November is National Epilepsy Awareness Month
Learn about the many types of seizures.
A seizure is a short change in normal brain activity that can cause changes in awareness, behavior, or body movement. Because anyone can have a seizure, it’s important to recognize seizure symptoms and to know how to help. There are over 30 different types of seizures.1 The signs of seizures depend on the part of the brain affected. Some seizures are mild and can go unnoticed. Others can cause the person to fall to the ground, or be unable to move or speak.
Epilepsy is not the only cause of a seizure. Seizures can happen from other problems, including:
- Brain injury.
- High fever.
- Alcohol or drug withdrawal.
Did you know?
There are actually over 30 types of seizures. Partial seizures are the most common type of seizure experienced by people with epilepsy.
There are two groups of seizures: Generalized seizures and partial seizures.
Generalized seizures affect both sides of the brain. These words are often used when describing generalized seizures:
- Tonic: Muscles in the body become stiff, forcefully.
- Atonic: Muscles in the body relax.
- Myoclonic: Muscles in the body jerk or twitch, usually on both sides of the body.
- Clonic: Periods of jerking spasms in muscles of the body, sometimes on both sides of the body.
Tonic-clonic seizures (or what used to be called grand mal seizures) are the most well-known type of seizure. Tonic-clonic seizures can make a person:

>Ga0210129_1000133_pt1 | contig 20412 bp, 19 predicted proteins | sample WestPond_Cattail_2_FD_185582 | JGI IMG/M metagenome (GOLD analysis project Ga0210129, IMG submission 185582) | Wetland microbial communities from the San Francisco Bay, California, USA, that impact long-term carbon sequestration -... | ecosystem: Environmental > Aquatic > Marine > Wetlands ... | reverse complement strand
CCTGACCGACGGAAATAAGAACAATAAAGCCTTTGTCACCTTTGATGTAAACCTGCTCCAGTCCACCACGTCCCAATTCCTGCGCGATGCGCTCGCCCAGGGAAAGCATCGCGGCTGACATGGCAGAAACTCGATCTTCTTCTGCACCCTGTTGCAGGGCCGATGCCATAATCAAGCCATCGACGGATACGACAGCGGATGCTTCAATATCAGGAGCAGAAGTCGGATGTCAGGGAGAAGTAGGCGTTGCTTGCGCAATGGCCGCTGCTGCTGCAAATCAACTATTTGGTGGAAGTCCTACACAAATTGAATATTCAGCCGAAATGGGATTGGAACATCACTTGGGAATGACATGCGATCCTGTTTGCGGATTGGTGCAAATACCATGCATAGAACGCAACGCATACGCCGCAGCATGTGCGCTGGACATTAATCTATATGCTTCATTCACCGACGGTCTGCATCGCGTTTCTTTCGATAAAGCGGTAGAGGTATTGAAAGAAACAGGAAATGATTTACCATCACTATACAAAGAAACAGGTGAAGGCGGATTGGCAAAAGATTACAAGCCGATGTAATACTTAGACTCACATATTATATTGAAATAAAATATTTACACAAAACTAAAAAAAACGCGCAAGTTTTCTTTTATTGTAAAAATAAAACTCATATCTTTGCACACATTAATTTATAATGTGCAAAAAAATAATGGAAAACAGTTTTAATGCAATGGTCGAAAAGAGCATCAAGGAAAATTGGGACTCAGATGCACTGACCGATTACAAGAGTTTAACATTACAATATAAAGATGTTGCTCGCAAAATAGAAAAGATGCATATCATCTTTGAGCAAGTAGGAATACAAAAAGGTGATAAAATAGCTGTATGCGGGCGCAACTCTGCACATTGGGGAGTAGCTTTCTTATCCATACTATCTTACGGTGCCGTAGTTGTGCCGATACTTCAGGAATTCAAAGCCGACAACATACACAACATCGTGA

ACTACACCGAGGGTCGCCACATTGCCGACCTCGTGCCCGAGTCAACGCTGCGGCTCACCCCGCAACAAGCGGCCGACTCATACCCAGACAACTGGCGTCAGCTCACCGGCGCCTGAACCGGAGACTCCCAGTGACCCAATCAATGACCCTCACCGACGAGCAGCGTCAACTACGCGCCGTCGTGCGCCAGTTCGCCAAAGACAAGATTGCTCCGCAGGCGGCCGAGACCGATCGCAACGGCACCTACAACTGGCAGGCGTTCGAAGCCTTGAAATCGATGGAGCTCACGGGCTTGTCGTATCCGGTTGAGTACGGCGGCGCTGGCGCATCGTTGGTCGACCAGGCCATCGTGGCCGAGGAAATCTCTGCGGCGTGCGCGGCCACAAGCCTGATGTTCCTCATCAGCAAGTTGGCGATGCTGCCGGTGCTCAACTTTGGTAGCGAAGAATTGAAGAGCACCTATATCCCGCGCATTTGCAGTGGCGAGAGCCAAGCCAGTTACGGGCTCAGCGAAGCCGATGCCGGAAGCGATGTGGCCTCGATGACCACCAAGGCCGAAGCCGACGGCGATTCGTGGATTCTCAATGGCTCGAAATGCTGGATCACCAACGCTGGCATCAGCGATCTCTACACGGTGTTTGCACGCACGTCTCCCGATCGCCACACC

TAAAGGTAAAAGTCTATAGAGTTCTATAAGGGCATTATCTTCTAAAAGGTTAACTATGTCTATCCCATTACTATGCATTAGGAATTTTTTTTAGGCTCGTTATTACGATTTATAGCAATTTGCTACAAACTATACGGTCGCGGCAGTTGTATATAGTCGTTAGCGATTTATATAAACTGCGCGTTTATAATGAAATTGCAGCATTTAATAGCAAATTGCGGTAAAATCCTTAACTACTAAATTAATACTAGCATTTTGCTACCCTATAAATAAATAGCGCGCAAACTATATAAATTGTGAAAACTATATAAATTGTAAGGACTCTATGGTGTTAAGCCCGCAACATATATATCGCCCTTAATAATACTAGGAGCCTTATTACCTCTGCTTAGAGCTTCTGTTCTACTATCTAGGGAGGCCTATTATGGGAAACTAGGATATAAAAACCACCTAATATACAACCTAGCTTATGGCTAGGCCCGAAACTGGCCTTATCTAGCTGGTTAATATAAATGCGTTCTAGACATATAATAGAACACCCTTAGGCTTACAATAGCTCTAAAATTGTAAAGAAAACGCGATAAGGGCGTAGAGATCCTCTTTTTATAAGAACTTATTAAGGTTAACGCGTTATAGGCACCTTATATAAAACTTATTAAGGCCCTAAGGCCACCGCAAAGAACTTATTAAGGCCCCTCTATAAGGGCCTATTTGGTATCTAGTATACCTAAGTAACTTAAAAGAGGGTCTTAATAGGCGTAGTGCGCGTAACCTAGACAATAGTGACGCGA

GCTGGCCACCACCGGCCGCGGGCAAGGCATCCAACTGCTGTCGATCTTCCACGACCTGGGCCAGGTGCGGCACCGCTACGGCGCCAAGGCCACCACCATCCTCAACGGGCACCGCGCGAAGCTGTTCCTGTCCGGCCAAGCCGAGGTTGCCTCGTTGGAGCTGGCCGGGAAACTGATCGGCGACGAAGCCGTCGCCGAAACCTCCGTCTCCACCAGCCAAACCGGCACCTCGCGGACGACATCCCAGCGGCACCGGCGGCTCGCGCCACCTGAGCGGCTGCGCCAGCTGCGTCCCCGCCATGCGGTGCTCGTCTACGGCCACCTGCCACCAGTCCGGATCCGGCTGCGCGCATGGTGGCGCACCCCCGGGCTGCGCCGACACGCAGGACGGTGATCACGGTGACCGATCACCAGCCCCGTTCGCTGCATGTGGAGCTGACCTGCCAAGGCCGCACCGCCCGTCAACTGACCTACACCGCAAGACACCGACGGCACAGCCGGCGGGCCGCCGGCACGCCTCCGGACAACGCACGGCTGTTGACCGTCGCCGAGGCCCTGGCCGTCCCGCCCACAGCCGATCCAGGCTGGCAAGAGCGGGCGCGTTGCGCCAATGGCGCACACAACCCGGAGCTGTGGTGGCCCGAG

- Cry out.
- Lose consciousness.
- Fall to the ground.
- Have muscle jerks or spasms.
The person may feel tired after a tonic-clonic seizure.
Absence seizures (or what used to be called petit mal seizures) can cause rapid eye blinking or a few seconds of staring into space.
Partial seizures are located in just one area of the brain. These seizures are also called focal seizures. There are at least three different types of partial seizures.
Simple partial seizures affect a small part of the brain. These seizures can cause jerking or a change in sensation, such as a strange taste or smell, or a "funny feeling" in the stomach.
Complex partial seizures can make a person with epilepsy confused or dazed. The person will be unable to respond to questions or direction for up to a few minutes. A person with this type of seizure may move around without purpose or direction.
Partial seizures that generalize begin in one part of the brain but then spread to both sides of the brain. In other words, the person first has a partial seizure, followed by a generalized seizure.
What do I do if I see someone having a seizure?
Not all seizures are emergencies and most will end within a few minutes. The first response is to remain calm, provide care, and comfort. Time the seizure, and check for a medical identification bracelet or other emergency information.
Learn about seizure first aid and what you can do to help during a seizure.
Read more about epilepsy and find the answers to common questions.
- The Epilepsies and Seizures: Hope through Research. National Institutes of Health Web site.Published July 17, 2015. Accessed September 15, 2015.
- Page last reviewed: November 9, 2015
- Page last updated: November 9, 2015
- Content source:
- National Center for Chronic Disease and Prevention and Health Promotion, Division of Adult and Community Health
- Page maintained by: Office of the Associate Director for Communication, Digital Media Branch, Division of Public Affairs